Why I am Excited to Recommend This Book!
Unconventional family stories are fun to read and give us an understanding of unfamiliar situations, allowing for development of empathy. Any Other Family is about open adoption, siblings and how their adoptive families chose to raise them together as one big family. Although the subject may be complex, this is an easy and engaging read. You may know I love an explanatory visual up front like a map or diagram, and bonus…Eleanor Brown includes a simple family tree that can be referred to as you get to know her characters!
Any Other Family is a heartwarming story about three sets of parents that become an extended family when they adopt siblings and agree to maintain the biological relationships of their children to each other and the birth mother. While on a two week family vacation to Aspen Colorado, they get a phone call from the children’s birth mother telling them she is pregnant again and she wants them to choose the new parents.
The three moms, Tabitha, Ginger and Elizabeth bring who they are and their own baggage into parenting, and the story is told by each of them in alternating views by chapter. Tabitha was an only child and lonely growing up; as a mom she is wound a bit tight. Ginger was not in control as a child so as an adult she keeps people at a distance, and Elizabeth suffered loss and recently went through unsuccessful fertility treatments so she is intense and full of emotion.
Any Other Family is about adoption, the responsibilities that come with parenting, and what makes a family. I enjoyed this unconventional family, the author’s use of humor and her engrossing storytelling; I highly recommend the book!
Q & A with Eleanor Brown
Q: Any Other Family is about three families that have adopted siblings and agreed to raise them in their separate households but as one big extended family. How did you come up with this idea for your book?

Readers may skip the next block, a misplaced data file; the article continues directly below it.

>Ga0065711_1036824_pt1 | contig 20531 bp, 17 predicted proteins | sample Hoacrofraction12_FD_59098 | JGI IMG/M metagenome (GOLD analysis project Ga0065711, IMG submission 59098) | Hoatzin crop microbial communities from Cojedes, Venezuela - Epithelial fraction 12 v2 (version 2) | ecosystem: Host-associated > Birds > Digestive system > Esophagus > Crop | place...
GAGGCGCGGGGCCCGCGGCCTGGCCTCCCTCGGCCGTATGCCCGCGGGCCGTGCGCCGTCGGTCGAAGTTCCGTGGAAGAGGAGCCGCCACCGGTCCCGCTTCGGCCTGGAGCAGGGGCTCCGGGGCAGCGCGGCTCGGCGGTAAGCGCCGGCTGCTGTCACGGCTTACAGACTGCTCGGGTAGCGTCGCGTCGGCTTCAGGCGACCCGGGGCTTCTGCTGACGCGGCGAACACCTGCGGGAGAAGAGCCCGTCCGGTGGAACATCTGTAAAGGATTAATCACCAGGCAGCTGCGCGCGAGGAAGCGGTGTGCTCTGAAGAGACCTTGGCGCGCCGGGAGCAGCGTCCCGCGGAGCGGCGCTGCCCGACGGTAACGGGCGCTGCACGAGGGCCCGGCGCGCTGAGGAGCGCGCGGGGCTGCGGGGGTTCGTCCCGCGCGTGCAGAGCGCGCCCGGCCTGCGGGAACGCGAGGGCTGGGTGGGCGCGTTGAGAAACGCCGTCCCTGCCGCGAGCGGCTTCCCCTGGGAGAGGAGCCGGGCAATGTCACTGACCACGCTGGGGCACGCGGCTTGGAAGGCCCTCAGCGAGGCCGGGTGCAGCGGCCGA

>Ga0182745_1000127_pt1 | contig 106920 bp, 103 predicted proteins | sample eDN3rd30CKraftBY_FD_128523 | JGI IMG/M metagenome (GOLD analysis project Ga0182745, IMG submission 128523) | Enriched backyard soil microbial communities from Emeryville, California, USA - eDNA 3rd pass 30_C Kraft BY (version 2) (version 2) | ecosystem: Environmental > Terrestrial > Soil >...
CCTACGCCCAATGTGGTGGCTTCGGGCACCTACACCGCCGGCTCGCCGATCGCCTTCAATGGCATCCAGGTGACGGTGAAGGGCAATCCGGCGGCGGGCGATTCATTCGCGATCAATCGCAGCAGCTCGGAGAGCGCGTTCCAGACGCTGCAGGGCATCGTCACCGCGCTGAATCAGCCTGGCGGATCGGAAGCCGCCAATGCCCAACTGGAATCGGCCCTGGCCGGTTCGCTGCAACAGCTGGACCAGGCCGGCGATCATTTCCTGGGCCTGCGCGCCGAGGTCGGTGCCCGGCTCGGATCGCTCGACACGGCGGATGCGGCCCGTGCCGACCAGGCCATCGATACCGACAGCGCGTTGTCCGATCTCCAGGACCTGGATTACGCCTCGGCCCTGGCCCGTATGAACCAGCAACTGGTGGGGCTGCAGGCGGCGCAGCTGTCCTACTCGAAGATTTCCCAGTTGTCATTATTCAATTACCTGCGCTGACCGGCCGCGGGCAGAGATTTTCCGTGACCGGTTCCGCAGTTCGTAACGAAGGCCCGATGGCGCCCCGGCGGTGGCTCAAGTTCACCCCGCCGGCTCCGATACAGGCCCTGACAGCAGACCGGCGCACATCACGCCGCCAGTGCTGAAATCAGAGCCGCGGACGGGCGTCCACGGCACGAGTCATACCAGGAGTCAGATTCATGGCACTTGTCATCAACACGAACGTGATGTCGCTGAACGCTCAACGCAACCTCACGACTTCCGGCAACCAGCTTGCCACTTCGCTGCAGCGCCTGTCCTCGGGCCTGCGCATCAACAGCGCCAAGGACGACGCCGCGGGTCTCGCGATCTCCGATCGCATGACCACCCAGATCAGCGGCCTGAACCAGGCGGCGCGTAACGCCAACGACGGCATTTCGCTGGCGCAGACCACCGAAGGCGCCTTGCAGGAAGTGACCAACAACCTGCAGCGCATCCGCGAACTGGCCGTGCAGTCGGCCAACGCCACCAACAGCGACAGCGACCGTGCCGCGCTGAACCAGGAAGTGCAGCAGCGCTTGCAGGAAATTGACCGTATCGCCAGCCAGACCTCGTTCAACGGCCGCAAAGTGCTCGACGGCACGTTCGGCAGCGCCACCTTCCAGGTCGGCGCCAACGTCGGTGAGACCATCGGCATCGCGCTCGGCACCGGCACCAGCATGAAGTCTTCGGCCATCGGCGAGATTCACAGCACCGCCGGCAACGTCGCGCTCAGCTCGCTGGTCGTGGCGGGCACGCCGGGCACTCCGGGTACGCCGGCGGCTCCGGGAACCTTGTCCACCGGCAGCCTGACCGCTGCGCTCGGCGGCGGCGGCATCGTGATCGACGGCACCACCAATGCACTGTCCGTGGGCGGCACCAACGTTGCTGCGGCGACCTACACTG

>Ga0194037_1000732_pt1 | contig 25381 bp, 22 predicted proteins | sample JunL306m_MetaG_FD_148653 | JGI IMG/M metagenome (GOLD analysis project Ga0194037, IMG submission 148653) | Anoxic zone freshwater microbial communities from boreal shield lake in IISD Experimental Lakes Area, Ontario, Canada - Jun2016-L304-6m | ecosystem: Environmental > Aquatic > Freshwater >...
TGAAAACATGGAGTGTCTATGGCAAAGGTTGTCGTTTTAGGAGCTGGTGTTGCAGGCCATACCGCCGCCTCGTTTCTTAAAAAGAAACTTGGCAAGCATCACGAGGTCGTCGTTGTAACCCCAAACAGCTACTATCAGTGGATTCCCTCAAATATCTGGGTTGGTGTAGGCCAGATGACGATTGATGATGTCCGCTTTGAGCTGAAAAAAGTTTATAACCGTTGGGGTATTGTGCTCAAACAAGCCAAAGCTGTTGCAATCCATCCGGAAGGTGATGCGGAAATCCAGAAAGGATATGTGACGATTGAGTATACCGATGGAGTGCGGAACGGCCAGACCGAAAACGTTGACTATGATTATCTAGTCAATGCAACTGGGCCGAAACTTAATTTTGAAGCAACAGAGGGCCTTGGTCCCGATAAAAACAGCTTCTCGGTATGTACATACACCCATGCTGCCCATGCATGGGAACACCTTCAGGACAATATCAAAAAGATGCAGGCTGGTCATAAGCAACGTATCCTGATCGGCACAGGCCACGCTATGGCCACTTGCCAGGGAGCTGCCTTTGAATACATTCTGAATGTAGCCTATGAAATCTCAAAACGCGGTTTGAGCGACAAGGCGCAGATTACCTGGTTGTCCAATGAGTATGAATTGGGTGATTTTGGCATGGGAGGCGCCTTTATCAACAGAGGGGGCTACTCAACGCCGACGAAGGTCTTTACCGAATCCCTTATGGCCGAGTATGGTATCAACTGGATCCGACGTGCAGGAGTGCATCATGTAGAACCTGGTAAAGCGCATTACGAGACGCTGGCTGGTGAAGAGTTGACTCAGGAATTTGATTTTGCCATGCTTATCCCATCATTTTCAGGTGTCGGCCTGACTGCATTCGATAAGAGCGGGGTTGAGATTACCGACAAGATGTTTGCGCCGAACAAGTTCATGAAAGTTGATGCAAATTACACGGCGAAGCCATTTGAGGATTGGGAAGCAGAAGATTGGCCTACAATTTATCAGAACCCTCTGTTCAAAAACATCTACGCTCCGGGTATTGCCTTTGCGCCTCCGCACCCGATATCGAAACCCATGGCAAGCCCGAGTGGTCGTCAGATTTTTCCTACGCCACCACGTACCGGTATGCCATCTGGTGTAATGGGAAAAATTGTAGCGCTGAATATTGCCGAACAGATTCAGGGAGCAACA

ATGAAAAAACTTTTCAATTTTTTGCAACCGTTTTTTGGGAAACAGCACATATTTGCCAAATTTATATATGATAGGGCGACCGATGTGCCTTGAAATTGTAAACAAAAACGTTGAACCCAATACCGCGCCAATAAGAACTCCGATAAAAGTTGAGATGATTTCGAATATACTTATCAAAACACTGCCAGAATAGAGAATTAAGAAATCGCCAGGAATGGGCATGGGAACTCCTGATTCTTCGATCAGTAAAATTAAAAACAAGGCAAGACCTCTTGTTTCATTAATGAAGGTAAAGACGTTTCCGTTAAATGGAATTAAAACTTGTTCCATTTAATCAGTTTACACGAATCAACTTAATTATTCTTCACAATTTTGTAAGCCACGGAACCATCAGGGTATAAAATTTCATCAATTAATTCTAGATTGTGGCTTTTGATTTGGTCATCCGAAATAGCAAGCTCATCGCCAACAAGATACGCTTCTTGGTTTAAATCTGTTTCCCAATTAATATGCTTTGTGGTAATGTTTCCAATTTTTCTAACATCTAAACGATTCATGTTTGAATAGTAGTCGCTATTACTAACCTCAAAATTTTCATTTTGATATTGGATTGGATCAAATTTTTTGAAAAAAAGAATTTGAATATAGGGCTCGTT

A: Four years ago, my husband and I unexpectedly (I like to say “accidentally”) adopted our son. It wasn’t something we were looking for, so we were quite unprepared, and I had a lot of questions. And as I talked to people about our family, many of them had questions too, especially about the relationship we have with our son’s birth family.
So I did what I always do when I don’t know the answers to questions – I made some people up and let them try to figure it out!
Q: Who did you talk to and how did you go about research for this book?
A: I talked to everybody! I’d done a lot of reading about adoption, and gone through classes when we adopted our son, so I had something to draw on. But I also talked to all kinds of people touched by adoption – birth families, adult adoptees, parents who adopted internationally, through foster care, through private infant adoption, siblings of adoptees, social workers and therapists – everyone who would talk to me, I talked to!
Q: Tabitha, Ginger and Elizabeth are all very different types of mothers. Why do you think they each decided to be a part of this extended family?
A: All three women stumble into it, which is one of the things that strikes me as true about adoptive families.
I compare it to arranged marriage, in that there’s not a lot of adjustment or getting-to-know-you time. There’s a child and boom! everyone is family.
Q: Do you think the moms are giving up their autonomy in motherhood by agreeing to consider the opinions of the others?
A: Not at all. It takes a village.
Q: How did the moms change as parents during the course of the story and are they any different than parents of children that are not adopted?
A: I’m going to leave that to the reader to decide!
Q: Would you call the families choice to raise the children the way they are “team parenting”? (Or do you think it just seemed this way because they were all together on vacation and in each other’s space as opposed to living in their separate homes?) Why do you think we don’t we see more of this?
A: The American ideal of bootstrapping and independence has, unfortunately, made its way into parenting, and Instagram hasn’t helped. We all think we have to do this alone and be perfect in it.
But I’m a better parent – a better person all around! – when I invite other perspectives and ideas in. I learn so much from my parent friends whenever we talk, and I wish we didn’t have to try to isolate ourselves and Do It Myself all the time. It’s unfair to everyone involved.
Q: Briana, the birth mother, although not the main focus of the book, has struggles that prevent her from having a motherly presence in the lives of her children. What has been the reaction from readers to how she was portrayed?
A: The biggest question I get about Brianna is if there are really women like her – who have multiple children but don’t parent them.
One reason I wrote the book was to dispel myths about adoption, or at least make people question them. And the myth about birth parents – birth mothers in particular – is that they’re all young, or mentally ill, or drug-addicted, or irresponsible.